By Chaz Lipp
Article first published on Blogcritics.
The first thing fans will notice about The Secret Life of the American Teenager: Volume Seven is the utterly no-frills, “just the facts, ma’am” packaging. Now available exclusively through Amazon.com as a three DVD-R set, the ABC Family show apparently wasn’t selling well enough to justify the full-fledged release the previous six volumes received. Don’t let that scare you away if you’ve been keeping up with Amy, Ricky, Ben, and Adrian over the last few years. The audio/visual quality of these 13 episodes is fine, matching the modest standard set by the previous six volumes. The only annoyance is a pesky PSA (urging parents and children to discuss sex) inserted mid-way through every single episode.
At this point in The Secret Life there are really only two storylines worth any attention. Has Ricky (Daren Kagasoff) truly reformed to the point where he can remain faithful to Amy (Shailene Woodley)? And what will become of Ben (Kenny Baumann) and Adrian (Francia Raisa) since their baby died at the end of Volume Six? The many other plot threads seem like a waste of time. That includes the on-going attempts by Amy’s parents, George (Mark Derwin) and Anne (Molly Ringwald), to rekindle their marriage. Also wearing out its welcome are Ben’s dad, Leo (Steve Shirripa), and his marital woes with his new wife Betty (Jennifer Coolidge). If there’s one thing this show doesn’t do well, it is adult relationships.
But even the younger characters seem to suffer from a general lack of inspiration by the writers. Amy’s underage sister Ashley (India Eisley) spends the whole volume hanging out in Florida, doing odd jobs with her apparently platonic male friend. Perhaps her reduced screen time was due to Eisley’s Underworld: Awakening shooting schedule. Still, it seems unlikely that her parents would accept her strange absence.
Meanwhile, Grace (Megan Park) is still slutting it up with no apparent regard for her once-strong religious convictions. Her brother Tom (Luke Zimmerman) has turned into another unnecessary character. His main function throughout Volume Seven is getting used by a single mother of two who is taking advantage of his goodwill. Tom, despite having Down Syndrome, makes a nice salary as Vice President of Human Resources at a big company. Tom and Grace’s mother, Kathleen (Josie Bissett), allows this woman to live with Tom in the guest house. She’s also cool with Grace’s ex, Jack (Greg Finley), living as a guest in the bedroom right next to Grace, even though he clearly never got over their break-up.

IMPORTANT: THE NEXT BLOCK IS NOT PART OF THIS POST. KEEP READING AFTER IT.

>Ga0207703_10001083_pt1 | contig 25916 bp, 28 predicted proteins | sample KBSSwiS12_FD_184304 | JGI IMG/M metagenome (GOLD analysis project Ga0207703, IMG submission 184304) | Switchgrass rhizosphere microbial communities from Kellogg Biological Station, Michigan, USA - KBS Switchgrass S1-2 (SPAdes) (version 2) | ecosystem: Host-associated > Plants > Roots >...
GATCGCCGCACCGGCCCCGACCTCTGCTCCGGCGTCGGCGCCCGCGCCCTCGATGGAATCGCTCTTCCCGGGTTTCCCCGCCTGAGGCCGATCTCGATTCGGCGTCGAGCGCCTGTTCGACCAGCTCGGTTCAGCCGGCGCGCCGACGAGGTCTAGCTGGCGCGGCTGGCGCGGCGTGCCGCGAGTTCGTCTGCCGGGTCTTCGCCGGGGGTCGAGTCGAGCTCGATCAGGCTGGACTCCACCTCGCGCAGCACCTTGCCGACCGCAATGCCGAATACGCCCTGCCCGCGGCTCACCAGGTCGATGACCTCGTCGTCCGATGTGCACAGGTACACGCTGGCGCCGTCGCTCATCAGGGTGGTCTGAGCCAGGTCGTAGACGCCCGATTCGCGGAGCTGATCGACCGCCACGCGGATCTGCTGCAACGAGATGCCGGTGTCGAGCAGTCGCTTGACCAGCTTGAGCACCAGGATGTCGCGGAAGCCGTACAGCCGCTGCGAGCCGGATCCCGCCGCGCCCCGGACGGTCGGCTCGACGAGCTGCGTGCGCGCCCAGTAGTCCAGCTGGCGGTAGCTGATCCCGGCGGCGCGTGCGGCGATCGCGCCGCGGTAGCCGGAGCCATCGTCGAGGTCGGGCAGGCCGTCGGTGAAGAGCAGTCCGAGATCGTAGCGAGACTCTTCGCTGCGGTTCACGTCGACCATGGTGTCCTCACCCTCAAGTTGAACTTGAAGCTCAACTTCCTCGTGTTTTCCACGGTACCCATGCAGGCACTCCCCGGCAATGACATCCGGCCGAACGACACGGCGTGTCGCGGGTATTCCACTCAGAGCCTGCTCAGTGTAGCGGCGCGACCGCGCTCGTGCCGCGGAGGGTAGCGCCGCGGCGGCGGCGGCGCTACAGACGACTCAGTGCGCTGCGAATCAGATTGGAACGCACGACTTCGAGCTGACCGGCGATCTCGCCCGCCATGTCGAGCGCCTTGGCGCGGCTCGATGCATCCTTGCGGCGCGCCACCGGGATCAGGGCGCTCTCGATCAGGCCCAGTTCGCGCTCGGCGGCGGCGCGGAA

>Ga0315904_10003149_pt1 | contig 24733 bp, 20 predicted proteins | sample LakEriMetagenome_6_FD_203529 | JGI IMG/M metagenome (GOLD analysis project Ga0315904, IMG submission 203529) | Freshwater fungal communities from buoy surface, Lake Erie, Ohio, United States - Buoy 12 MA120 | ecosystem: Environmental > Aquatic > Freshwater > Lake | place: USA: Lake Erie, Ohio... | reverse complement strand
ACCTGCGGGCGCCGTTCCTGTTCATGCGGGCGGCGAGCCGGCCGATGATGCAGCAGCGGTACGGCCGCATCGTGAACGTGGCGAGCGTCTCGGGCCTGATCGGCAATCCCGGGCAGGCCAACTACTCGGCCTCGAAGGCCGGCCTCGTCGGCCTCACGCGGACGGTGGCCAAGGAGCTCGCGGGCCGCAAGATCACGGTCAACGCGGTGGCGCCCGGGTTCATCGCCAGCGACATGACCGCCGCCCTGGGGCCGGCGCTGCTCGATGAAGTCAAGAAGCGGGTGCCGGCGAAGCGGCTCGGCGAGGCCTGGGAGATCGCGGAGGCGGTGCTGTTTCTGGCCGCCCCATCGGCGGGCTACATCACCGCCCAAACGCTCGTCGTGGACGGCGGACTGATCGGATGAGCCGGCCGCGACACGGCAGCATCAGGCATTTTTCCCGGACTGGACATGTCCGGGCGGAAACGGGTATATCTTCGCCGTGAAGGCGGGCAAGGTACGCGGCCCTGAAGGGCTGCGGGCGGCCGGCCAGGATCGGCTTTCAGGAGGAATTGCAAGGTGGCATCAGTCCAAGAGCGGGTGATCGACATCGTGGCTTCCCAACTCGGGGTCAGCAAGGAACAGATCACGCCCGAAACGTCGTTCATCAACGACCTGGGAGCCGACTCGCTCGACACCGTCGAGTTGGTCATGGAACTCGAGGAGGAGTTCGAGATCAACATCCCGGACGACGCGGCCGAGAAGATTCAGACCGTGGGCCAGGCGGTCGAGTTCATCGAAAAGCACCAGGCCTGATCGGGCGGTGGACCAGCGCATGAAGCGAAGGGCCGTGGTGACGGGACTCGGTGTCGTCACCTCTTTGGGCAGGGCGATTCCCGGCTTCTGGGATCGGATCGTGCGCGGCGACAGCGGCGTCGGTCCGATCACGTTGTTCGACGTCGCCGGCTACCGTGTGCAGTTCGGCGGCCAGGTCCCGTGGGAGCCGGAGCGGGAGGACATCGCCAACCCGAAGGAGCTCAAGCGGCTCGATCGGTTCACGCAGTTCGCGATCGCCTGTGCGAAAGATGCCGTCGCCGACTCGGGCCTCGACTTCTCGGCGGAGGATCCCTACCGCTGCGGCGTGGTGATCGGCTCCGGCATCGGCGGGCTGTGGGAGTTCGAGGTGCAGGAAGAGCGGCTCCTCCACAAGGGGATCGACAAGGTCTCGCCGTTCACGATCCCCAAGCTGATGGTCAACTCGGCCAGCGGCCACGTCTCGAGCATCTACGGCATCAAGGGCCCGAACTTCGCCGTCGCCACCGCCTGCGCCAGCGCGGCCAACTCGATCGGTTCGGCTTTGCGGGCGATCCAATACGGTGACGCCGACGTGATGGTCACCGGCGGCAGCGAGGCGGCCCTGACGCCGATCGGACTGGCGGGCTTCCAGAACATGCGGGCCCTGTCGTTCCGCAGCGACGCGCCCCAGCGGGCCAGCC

These soap opera entanglements are par for the course with The Secret Life, but many of them have become incredibly stale. Of much more interest is how Ben and Adrian, who got married due to Adrian’s pregnancy, are handling the emotional trauma caused by their recent stillbirth (which concluded Volume Six). Ben, always impossibly immature and self-centered, has become a passive-aggressive mess. The usually robotic Kenny Baumann finally gets to show some range as Ben fights with his wife and develops a minor drinking problem.
Francia Raisa continues to shine as Adrian, probably the most complex character of the entire ensemble. I would love to see Raisa tackle a better-written role soon, much like Shailene Woodley did in The Descendants. Speaking of Woodley, she has less to do as Amy than in earlier episodes. Mainly she’s just waiting to see if Ricky will commit fully to their relationship, both as a partner to her and a father to their son John, or if he’ll screw up and start sleeping around again. Daren Kagasoff has some really nice moments throughout Volume Seven, as he makes Ricky’s gradual transition into a respectable young adult very believable.
No fair revealing how things end up in the last episode of The Secret Life of the American Teenager: Volume Seven, but suffice it to say that the series could have comfortably ended here. It’s continuing on, but I have my doubts about how much gas is left in the tank. Hopefully the next batch of episodes does a better job of integrating the side characters while introducing some new and relevant conflicts.